The other eyes of the World Cup

Sao Paulo: The emotion is audible in Andre`s voice as he describes Sao Paulo`s second goal, but his words are also restrained -- there`s no time for flowery prose.

Andre, a 26-year-old clerk, is in training to describe football matches for blind fans who attend the World Cup.

By the time the tournament kicks off here on June 12, he must be able to paint a picture with his voice -- what`s happening, where the players are, what a stadium looks like when it explodes into celebration.

If he`s doing it right, listener Fabricio should be able to decide for himself if Sao Paulo`s equalizer against Coritiba was as beautiful as everyone says.

Fabricio is a 29-year-old economist who has been blind since birth.

He loves football and never misses hearing his team, Palmeiras, on the radio. His face lights up when he talks about the only time he went to the stadium to feel what one of their matches was like.

"I love coming to the stadium, but it`s not easy. I usually listen to the matches on the radio, but I get anxious when the announcers shout out that never-ending `Gooooooooooooooalllll,` because I miss a lot," he said.

Fabricio is in Sao Paulo`s Pacaembu Stadium today to change that. He is helping calibrate the lenses, as it were, of Andre and the other volunteers who will be the eyes of blind fans at the World Cup.

FIFA is offering commentary for the blind via short-range radio frequency in four of the 12 host stadiums -- Sao Paulo, Rio de Janeiro, Brasilia and Belo Horizonte.

The descriptions will be provided by Andre and 15 other volunteers broadcasting from the stadium press boxes in teams of two per match.

The Sao Paulo-Coritiba match is their exam. They are nearing the end of a road that began when URECE, a Brazilian association for the blind, launched a search for volunteer commentators, receiving more than four applications for every slot available.

The project aims to ensure no one is excluded from Brazil`s world-famous passion for football.

"Football in Brazil is a culture, and the visually impaired also need to have the option to live it in order to be part of it," said Gabriel Mayr, project coordinator at URECE. There are 6.5 million visually impaired people in Brazil, according to official figures.

Like the rest of the country, many of them would relish the chance to attend the World Cup.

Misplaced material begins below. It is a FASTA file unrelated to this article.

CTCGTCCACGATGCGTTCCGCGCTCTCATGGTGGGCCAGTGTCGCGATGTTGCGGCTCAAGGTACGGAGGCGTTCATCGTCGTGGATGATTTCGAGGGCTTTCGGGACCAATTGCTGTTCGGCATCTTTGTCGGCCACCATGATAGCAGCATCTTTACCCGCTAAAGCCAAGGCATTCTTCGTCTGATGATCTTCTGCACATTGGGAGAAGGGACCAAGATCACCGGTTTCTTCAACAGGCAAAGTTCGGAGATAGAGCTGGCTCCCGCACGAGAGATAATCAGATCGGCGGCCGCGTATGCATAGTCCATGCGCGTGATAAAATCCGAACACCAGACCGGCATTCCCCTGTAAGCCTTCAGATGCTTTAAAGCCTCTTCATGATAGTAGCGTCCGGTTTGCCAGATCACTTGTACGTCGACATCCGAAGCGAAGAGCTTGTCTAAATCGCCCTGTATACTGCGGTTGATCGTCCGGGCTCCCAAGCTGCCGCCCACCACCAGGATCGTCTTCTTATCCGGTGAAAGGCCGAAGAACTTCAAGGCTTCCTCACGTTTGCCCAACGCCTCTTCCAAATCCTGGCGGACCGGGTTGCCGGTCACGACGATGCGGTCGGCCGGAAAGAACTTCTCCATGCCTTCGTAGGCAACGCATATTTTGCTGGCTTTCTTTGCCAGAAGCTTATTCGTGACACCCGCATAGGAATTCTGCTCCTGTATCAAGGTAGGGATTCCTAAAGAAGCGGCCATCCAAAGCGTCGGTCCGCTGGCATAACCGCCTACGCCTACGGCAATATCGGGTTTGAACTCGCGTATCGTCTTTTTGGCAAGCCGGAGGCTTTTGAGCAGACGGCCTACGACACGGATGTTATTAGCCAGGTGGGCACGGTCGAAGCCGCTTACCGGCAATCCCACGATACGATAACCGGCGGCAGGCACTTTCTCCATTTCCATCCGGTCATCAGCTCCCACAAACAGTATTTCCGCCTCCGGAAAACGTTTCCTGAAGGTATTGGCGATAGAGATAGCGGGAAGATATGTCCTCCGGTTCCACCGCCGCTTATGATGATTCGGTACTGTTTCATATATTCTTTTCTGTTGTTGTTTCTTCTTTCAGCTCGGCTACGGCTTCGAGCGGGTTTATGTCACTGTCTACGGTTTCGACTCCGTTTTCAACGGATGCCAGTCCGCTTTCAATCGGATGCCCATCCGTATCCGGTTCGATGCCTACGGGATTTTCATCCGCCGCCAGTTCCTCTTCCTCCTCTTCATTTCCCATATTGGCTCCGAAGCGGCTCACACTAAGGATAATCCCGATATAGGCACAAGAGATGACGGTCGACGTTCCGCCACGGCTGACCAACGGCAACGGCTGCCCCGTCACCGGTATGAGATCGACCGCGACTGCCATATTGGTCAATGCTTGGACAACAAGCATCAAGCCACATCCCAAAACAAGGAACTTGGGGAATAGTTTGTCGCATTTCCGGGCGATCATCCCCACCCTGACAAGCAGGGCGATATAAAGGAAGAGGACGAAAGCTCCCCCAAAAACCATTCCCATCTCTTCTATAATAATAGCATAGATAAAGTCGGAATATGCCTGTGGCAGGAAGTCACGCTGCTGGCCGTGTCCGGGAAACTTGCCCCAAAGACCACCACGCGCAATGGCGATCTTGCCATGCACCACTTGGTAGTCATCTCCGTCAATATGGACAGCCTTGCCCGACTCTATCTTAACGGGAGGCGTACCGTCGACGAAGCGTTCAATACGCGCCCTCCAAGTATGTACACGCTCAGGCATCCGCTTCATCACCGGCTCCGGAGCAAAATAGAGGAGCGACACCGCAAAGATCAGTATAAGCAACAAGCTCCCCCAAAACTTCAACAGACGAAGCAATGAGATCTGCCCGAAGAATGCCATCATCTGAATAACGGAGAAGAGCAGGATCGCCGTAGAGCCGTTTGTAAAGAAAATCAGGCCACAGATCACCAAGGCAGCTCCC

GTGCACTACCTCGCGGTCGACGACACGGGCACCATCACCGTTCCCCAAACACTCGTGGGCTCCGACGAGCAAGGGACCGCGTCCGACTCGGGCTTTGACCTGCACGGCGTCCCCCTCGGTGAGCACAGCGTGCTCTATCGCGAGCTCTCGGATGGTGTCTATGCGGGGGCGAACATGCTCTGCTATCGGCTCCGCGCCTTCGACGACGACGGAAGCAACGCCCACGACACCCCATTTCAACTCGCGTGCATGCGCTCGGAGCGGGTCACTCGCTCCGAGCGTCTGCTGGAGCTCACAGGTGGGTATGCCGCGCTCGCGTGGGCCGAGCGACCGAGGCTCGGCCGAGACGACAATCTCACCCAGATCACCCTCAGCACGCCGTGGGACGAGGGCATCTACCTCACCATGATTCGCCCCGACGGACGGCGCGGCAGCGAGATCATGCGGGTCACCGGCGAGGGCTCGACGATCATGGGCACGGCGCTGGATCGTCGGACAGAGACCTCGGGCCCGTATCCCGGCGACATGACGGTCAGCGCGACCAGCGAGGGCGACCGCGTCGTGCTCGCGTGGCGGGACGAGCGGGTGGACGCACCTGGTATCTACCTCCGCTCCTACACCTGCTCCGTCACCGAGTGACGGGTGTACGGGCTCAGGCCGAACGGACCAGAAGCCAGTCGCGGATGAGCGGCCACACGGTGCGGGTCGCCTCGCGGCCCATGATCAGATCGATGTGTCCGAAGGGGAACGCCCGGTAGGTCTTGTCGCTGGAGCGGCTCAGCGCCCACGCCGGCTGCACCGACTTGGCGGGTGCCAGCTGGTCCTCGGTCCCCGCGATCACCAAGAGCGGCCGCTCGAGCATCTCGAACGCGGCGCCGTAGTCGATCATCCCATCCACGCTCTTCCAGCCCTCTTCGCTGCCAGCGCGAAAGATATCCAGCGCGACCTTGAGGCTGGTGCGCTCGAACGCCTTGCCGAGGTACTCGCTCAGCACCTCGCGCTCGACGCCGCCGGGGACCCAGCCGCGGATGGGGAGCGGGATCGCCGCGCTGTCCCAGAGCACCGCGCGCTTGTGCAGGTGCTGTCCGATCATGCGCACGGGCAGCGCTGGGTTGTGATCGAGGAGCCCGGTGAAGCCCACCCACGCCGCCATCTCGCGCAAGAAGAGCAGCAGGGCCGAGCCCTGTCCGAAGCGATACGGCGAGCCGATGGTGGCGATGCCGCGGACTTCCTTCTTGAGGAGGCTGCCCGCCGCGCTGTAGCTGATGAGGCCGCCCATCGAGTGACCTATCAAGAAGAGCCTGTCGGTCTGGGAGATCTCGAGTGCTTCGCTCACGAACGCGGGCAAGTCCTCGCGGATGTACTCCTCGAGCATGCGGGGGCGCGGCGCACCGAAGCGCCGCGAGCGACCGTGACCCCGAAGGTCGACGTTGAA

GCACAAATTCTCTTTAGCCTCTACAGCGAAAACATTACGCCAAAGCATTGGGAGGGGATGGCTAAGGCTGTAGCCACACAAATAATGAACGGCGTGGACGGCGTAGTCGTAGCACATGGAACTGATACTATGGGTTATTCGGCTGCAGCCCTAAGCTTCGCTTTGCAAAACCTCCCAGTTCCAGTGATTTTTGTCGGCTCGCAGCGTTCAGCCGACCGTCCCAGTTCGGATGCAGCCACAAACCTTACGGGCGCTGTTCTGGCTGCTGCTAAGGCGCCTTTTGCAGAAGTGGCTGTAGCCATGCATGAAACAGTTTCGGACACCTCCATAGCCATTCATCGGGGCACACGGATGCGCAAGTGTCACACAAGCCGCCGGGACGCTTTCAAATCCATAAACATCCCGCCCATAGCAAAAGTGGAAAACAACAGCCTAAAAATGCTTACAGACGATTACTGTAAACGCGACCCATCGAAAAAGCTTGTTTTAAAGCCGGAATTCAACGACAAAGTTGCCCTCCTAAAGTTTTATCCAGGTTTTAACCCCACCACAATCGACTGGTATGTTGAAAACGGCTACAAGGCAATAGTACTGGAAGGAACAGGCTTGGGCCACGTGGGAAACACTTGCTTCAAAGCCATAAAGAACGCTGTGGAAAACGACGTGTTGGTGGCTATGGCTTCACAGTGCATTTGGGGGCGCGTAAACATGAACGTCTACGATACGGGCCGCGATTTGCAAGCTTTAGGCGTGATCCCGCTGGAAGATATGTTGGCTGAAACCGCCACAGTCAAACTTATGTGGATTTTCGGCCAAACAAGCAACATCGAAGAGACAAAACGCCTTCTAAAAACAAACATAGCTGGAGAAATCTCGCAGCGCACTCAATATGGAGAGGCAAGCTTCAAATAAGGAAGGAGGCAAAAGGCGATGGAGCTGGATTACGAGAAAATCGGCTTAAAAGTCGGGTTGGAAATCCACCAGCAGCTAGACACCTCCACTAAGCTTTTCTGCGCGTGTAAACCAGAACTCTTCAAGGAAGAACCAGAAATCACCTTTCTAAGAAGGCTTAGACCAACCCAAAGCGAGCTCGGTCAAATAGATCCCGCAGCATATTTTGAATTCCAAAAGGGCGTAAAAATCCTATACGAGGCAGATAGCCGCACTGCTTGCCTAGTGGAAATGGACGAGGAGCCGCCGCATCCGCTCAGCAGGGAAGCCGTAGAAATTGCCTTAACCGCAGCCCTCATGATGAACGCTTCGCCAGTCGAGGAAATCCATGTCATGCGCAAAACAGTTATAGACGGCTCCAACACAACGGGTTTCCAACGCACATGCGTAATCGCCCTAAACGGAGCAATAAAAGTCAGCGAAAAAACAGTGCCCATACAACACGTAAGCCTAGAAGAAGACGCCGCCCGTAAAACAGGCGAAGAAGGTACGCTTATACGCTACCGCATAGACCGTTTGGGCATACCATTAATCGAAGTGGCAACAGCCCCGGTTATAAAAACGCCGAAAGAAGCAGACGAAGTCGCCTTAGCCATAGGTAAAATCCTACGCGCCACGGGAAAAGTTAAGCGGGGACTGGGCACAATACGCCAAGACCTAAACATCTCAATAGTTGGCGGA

Austrian sportswriter Martin Zwischenberger, the man training the volunteer audio casters, got a glimpse of that fact a decade ago.

He was at a museum in Vienna that offered visitors the chance to experience an exhibit as a blind person would. Blind guides led museum-goers on tours, describing every aspect of the exhibit -- including those a person with eyesight would consider redundant.

Zwischenberger was so moved by the experience he decided to bring a group of 50 blind people to "watch" a football match, which he described for them.

The experience launched him on a quest to create a new language to narrate football for those who can`t see but can feel it. He ended up joining the Centre for Access to Football in Europe, the organization that sent him to Brazil to train Andre and his fellow volunteers.

"This project has brought me enormous satisfaction," he said.

There have been funny moments as well as moving ones.

"During the 2012 European Championships, a group of 20 blind fans who were following the audio description were the first people to stand up and cheer at a goal. They didn`t hear the people around them celebrate for a few seconds, and at first they thought we had made a mistake," he remembered with a laugh.

When the game ends, Fabricio takes off his headphones, grabs his cane and walks to the broadcast booth. The volunteers are nervously awaiting his feedback.

"I enjoyed the experience. I felt much more inside the game," he says.

Zwischenberger is happy. The volunteers have learned to paint the game in words.

And Fabricio concurs: Ademilson`s goal was a beauty.

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